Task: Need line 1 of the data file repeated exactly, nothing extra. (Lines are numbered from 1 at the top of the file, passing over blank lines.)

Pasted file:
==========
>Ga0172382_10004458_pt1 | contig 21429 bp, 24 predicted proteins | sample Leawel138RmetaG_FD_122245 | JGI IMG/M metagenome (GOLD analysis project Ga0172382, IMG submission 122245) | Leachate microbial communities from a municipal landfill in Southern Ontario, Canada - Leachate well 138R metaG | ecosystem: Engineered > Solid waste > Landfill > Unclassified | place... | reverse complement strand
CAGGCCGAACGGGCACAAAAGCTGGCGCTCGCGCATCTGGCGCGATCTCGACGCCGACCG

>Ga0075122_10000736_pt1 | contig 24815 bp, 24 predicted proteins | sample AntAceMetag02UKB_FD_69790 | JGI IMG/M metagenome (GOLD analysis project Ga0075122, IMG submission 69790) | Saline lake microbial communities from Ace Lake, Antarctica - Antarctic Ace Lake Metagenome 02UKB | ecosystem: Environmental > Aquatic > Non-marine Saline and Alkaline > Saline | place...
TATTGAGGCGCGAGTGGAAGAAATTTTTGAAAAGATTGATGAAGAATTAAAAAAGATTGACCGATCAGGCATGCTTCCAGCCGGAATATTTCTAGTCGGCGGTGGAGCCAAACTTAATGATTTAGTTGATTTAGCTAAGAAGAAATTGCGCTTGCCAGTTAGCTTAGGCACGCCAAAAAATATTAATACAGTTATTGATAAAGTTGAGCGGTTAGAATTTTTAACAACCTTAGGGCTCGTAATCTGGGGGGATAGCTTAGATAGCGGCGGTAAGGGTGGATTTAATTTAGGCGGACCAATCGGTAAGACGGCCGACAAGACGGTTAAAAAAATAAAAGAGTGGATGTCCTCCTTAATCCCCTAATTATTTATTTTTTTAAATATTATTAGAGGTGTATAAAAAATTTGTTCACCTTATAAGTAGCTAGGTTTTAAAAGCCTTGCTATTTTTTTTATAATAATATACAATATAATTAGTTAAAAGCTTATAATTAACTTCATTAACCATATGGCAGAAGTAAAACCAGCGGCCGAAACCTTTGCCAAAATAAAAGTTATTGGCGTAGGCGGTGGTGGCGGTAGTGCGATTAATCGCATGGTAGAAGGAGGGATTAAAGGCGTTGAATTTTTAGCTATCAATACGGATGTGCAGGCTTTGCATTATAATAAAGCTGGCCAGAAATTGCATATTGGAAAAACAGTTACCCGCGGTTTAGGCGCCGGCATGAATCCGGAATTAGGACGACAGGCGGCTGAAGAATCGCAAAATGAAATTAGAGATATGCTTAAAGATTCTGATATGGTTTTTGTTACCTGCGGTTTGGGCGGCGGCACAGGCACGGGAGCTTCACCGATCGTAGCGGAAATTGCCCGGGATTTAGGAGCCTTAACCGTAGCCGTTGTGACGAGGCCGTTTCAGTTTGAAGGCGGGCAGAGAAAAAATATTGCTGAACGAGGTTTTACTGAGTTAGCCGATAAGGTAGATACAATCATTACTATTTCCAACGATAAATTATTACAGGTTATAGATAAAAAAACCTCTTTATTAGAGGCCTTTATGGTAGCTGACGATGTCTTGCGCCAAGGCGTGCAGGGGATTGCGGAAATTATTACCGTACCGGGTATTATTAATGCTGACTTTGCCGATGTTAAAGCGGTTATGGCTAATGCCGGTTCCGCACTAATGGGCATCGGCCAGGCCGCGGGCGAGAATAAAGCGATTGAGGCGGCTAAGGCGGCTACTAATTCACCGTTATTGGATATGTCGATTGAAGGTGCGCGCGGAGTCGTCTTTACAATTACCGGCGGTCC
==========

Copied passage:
>Ga0172382_10004458_pt1 | contig 21429 bp, 24 predicted proteins | sample Leawel138RmetaG_FD_122245 | JGI IMG/M metagenome (GOLD analysis project Ga0172382, IMG submission 122245) | Leachate microbial communities from a municipal landfill in Southern Ontario, Canada - Leachate well 138R metaG | ecosystem: Engineered > Solid waste > Landfill > Unclassified | place... | reverse complement strand